My mother celebrated her 83rd birthday just as she wanted: in the presence of her children, close friends and a plate of succulent crab legs.

Over her celebration weekend, we also took in a coffeehouse poet, enjoyed "Riverdance" and ate spicy chicken wings during Super Bowl Five-O.

And, because my brothers and I were together, and we sensed that the timing was good, we scheduled "the conversation."

I've written often about aging, counseling readers not to wait to ask the important questions of parents:

Where, and how, do you see yourself living when you can no longer live independently? Do you think it might be time to give up driving? How will we know if you fall? Are your will and health care directives up to date?

Then I broached the subject firsthand. Boy, was that tough.

Fortunately, my widowed and still healthy mom is a retired nursing school dean with a no-nonsense Midwestern sensibility from formative years spent in Iowa. I pulled out a napkin onto which we grown kids had scribbled questions. She was quick to answer many. She pushed back on a few. We laughed.

And I left my mother's house, 1,200 miles from my own, feeling relieved. My brothers and I aren't finished helping her manage the next chapter or two, but we cleared the highest hurdle — the simple, nerve-racking step of getting started.

Many of us put off the conversation until it's too late for our parents to be partners in big decisions about their lives. It can be hard or sad to talk about possible losses on the horizon — of friendships, independence, health.

But if we don't jump in, we might cheat our parents out of a life-affirming world of aging far removed from dismal old-school nursing homes.

So grab a napkin already.

"Senior care has evolved so much," said David Schless, president of the Washington, D.C.-based American Seniors Housing Association. In late January, the senior housing consortium launched a robust website (­whereyoulivematters.org) to help seniors and their families navigate a spectrum of living options — with an emphasis on living.

The site offers videos about overcoming fears of moving and how to start conversations, as well as advice on exercise, good nutrition and managing finances.

"There's a focus on health and wellness, a recognition that people can really enjoy and grow every day, irrespective of their age or personal circumstances," Schless said. "That really is why most people say, 'I wish I had done this sooner.' "

Lucky for us, Minnesota offers outstanding senior resources and options — from home care to independent living apartments to assisted living with medical support to nursing homes.

In fact, we rank first in the nation for long-term services, noted Jodi Boyne, spokeswoman of LeadingAge Minnesota, a nonprofit that represents providers of long-term care. And we're in the top fourth of states for affordability and access, choice of setting and provider, quality of life and support for family caregivers.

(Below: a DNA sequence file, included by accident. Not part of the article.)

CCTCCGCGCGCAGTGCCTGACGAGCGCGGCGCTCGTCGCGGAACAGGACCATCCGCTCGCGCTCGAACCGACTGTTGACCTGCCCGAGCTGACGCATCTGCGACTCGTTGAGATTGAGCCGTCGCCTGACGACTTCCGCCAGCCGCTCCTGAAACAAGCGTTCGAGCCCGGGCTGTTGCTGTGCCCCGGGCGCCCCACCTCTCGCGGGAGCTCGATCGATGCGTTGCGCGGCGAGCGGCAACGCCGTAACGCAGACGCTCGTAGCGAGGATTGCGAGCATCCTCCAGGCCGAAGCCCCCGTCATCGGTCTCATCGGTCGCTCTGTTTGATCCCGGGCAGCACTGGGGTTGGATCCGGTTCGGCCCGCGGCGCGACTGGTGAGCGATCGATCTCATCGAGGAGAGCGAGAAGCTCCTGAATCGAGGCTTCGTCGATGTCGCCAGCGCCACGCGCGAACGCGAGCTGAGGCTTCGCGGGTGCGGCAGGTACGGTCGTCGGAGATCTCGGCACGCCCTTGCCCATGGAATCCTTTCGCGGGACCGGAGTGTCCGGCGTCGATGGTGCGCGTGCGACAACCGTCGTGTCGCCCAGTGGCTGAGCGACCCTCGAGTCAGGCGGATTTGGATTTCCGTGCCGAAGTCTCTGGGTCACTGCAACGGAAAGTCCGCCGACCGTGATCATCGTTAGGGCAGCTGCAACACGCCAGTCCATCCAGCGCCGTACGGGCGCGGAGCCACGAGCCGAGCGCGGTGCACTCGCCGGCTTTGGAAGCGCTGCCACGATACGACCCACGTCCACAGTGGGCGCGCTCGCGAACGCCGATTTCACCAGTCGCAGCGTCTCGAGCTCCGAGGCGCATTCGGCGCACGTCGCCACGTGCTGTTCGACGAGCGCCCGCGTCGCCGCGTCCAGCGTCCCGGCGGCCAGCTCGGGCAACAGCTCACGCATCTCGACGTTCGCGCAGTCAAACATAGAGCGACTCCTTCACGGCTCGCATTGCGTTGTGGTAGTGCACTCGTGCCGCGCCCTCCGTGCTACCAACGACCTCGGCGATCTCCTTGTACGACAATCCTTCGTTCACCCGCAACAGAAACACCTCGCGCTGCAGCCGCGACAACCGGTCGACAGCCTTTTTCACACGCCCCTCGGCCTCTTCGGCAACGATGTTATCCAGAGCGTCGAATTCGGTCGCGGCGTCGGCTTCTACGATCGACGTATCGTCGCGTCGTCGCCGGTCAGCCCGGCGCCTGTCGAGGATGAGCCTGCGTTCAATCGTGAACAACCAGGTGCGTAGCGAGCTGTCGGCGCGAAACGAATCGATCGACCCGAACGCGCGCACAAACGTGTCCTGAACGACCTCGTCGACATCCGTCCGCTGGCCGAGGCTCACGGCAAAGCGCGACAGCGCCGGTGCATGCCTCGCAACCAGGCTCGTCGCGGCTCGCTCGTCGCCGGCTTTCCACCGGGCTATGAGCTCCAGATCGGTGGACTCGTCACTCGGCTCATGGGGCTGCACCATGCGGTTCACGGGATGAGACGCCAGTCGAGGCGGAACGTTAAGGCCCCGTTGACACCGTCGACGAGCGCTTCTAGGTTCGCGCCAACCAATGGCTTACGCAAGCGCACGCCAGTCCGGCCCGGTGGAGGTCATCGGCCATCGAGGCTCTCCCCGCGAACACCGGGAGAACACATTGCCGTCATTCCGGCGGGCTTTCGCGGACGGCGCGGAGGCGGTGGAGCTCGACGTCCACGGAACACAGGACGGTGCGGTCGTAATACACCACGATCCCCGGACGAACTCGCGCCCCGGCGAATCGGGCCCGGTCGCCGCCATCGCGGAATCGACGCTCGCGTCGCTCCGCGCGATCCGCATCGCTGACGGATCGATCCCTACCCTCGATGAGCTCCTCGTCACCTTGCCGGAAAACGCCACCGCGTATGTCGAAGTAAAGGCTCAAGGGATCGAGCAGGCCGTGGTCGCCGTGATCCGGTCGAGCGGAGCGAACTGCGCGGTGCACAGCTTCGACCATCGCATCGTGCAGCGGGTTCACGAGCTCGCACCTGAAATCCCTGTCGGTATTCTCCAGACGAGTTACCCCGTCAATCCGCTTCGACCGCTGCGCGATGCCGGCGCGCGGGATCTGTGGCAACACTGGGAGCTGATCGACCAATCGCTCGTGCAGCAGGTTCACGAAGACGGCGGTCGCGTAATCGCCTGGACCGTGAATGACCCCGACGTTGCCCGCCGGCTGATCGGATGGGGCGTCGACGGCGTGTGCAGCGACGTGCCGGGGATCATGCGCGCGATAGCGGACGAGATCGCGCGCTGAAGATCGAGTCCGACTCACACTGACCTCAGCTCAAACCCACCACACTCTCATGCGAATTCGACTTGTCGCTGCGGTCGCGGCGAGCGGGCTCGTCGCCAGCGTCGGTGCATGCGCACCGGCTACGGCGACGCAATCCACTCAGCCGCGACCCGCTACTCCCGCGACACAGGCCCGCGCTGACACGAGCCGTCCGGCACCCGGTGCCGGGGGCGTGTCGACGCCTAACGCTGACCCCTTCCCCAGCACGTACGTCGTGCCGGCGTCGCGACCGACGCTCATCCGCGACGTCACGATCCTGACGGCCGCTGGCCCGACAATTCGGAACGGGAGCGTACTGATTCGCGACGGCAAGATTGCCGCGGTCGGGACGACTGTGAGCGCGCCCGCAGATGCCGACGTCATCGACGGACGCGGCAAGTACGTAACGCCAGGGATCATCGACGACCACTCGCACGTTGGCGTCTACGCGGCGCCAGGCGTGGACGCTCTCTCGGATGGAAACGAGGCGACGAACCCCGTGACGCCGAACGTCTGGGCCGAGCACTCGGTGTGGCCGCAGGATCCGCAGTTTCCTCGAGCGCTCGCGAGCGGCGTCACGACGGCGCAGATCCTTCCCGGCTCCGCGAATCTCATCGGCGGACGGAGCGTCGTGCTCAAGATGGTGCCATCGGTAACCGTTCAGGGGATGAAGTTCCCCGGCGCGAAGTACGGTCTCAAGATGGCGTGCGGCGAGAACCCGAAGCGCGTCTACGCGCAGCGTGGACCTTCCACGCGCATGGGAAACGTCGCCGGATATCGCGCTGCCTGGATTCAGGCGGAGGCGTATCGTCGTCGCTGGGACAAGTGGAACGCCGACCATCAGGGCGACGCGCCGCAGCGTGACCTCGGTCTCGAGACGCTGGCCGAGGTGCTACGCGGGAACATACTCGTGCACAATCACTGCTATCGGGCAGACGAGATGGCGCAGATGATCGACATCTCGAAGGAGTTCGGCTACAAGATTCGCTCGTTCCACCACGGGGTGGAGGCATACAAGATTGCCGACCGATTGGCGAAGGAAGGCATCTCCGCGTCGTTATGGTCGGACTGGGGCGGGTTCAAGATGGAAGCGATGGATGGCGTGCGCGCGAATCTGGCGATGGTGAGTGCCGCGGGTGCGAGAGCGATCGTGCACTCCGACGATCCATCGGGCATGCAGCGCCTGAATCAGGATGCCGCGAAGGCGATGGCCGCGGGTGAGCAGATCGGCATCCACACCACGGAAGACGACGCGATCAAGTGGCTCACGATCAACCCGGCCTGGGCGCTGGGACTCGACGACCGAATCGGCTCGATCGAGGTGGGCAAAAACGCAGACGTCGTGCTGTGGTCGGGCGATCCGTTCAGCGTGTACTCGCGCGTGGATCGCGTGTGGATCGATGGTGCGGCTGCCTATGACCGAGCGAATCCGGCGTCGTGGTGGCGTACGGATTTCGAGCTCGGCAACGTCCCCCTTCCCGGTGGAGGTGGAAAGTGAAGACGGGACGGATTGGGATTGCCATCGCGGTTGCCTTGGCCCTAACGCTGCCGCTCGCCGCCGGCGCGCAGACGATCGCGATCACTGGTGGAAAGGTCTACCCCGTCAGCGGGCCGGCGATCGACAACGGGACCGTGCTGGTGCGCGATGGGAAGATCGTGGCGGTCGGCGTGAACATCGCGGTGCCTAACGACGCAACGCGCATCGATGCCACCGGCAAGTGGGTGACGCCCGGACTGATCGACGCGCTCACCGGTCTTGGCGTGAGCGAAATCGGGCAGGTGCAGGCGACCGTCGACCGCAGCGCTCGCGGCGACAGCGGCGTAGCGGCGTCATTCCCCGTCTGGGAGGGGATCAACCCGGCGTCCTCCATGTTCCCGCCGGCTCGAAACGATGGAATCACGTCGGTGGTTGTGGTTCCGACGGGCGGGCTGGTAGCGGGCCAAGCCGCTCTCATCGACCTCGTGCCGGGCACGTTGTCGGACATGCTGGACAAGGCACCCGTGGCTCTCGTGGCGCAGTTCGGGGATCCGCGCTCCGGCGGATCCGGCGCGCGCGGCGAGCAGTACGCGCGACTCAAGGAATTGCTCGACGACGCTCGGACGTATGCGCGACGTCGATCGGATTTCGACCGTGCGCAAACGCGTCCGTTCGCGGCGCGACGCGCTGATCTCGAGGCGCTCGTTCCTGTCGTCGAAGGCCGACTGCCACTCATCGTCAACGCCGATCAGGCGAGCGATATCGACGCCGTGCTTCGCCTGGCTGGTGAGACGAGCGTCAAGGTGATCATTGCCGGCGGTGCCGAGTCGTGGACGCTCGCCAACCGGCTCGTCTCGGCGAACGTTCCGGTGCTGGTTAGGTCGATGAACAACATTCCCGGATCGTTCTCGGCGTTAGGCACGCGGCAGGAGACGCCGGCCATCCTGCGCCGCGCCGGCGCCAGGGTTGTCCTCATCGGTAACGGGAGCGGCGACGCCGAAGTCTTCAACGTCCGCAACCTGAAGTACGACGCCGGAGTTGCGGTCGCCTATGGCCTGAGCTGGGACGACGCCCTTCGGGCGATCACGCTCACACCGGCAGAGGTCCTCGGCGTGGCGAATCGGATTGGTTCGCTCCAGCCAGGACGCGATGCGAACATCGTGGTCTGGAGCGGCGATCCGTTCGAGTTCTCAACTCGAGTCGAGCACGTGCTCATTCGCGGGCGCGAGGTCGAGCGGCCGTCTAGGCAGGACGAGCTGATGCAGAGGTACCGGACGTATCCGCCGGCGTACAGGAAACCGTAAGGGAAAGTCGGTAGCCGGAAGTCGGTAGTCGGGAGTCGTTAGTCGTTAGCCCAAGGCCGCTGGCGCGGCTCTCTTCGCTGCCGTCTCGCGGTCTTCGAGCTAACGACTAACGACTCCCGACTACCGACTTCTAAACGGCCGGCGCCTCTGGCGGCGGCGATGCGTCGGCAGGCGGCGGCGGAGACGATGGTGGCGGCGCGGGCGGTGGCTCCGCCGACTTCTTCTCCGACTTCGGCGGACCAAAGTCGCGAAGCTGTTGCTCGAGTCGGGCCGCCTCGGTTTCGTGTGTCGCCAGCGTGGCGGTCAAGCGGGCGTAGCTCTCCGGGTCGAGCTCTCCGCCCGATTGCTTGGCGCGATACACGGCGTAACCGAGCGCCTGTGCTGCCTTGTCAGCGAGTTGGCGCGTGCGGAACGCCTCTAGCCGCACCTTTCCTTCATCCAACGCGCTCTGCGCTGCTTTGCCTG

The growing number of options is no coincidence. The metro area's five all-suburban counties will see their 65-plus populations more than double over the next 30 years. Most of those seniors want to "age in place."

Homework and a light heart

Adult children may view this talk much like the sex talk they had with their own kids. In the best cases, we talk about healthy sexuality throughout their childhoods, in age-appropriate language, instead of sitting down once (when it's probably too late).

Similarly, Boyne said, adult children can look for regular avenues into a conversation while parents are healthy, and to focus on how they want to age or what home means to them. If, for example, Mom mentions that her best friend just moved into a senior apartment, ask, "Would you ever be interested in something like that?"

If the answer is no, find out why. Sometimes, based perhaps on the grim and isolating nursing homes that were typical decades ago, misconceptions remain.

"The best thing you can do is visit those facilities," Boyne said, noting that you might pass by a room full of seniors doing tai chi or yoga. "Go at different times of the day. Meet the nurses, director, residents. Visiting and talking will give you the best feeling for those communities."

Kirstin Olson of St. Paul began to notice memory loss in her vibrant, elegant mother, Martha, about five years ago. At one point, Olson, the youngest of three siblings, lived with her parents, in part "to give Dad breaks," she said.

"I'm lucky that my dad is a take-charge man," said Olson, 49, a substitute teacher and mother of two teens. Her father, Dick, is a retired IBM executive who once traveled the world with Martha. In recent years, he downsized twice, sought out the best medical care for his wife and invited his children to join him at an annual dementia conference.

Dick and Martha now live at Ecumen Seasons at Maplewood, and he serves on the non-profit's Board of Trustees. Kirstin visits weekly and is grateful to be part of this transition. Her advice to other adult children?

Get educated. And laugh when you can.

"Our family has a wonderful sense of humor," Kirstin said. "We're always looking for something humorous about what's going on. You have to remember to enjoy them."